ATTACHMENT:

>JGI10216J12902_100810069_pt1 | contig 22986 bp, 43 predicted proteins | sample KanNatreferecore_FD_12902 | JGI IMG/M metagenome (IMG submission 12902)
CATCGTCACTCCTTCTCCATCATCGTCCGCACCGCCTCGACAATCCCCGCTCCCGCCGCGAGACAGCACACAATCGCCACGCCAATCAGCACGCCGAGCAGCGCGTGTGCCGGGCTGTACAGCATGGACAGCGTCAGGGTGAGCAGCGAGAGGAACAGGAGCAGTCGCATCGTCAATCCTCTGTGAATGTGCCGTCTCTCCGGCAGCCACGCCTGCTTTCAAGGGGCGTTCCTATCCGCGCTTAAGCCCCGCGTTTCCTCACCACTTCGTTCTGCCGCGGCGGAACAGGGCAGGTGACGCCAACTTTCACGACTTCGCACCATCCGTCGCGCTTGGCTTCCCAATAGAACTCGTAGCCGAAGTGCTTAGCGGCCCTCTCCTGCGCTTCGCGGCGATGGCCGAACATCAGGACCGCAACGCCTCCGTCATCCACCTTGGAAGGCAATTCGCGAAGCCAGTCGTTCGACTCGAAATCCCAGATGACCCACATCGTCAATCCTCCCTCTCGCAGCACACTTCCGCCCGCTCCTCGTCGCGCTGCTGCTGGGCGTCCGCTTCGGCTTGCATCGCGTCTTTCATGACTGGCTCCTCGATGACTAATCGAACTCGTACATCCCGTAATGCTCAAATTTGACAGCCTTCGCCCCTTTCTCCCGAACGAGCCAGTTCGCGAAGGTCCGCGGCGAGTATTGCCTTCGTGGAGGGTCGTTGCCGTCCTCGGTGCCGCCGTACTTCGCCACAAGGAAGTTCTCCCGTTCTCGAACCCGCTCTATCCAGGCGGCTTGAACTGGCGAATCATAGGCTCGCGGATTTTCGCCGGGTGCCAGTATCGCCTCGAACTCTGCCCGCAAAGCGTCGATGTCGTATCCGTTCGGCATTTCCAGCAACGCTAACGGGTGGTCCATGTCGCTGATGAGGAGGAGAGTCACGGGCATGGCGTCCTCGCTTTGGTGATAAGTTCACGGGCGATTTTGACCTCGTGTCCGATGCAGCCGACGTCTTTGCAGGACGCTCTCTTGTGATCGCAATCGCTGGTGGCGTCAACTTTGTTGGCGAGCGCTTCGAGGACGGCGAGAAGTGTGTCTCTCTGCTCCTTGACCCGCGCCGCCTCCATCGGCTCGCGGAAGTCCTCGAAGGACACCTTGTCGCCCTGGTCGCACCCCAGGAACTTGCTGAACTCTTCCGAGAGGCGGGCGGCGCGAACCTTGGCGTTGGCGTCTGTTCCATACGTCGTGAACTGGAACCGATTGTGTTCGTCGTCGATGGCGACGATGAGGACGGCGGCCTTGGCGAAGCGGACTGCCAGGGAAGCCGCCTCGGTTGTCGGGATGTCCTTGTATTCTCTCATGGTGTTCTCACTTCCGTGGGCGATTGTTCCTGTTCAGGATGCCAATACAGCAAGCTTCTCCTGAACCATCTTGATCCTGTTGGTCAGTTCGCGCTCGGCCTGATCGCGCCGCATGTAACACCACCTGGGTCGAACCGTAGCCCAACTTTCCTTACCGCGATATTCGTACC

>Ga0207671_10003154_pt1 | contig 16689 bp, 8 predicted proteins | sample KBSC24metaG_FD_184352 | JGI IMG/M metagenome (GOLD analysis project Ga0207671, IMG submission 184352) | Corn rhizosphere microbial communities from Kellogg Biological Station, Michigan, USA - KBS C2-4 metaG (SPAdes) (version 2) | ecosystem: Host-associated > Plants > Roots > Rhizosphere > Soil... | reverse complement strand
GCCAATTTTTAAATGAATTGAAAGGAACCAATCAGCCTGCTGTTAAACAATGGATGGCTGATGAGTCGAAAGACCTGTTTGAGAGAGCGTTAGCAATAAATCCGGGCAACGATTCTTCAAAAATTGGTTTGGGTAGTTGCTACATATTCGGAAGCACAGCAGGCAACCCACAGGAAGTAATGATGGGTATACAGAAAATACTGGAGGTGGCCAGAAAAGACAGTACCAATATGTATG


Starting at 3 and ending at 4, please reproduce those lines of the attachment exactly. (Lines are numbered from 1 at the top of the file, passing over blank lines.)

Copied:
>Ga0207671_10003154_pt1 | contig 16689 bp, 8 predicted proteins | sample KBSC24metaG_FD_184352 | JGI IMG/M metagenome (GOLD analysis project Ga0207671, IMG submission 184352) | Corn rhizosphere microbial communities from Kellogg Biological Station, Michigan, USA - KBS C2-4 metaG (SPAdes) (version 2) | ecosystem: Host-associated > Plants > Roots > Rhizosphere > Soil... | reverse complement strand
GCCAATTTTTAAATGAATTGAAAGGAACCAATCAGCCTGCTGTTAAACAATGGATGGCTGATGAGTCGAAAGACCTGTTTGAGAGAGCGTTAGCAATAAATCCGGGCAACGATTCTTCAAAAATTGGTTTGGGTAGTTGCTACATATTCGGAAGCACAGCAGGCAACCCACAGGAAGTAATGATGGGTATACAGAAAATACTGGAGGTGGCCAGAAAAGACAGTACCAATATGTATG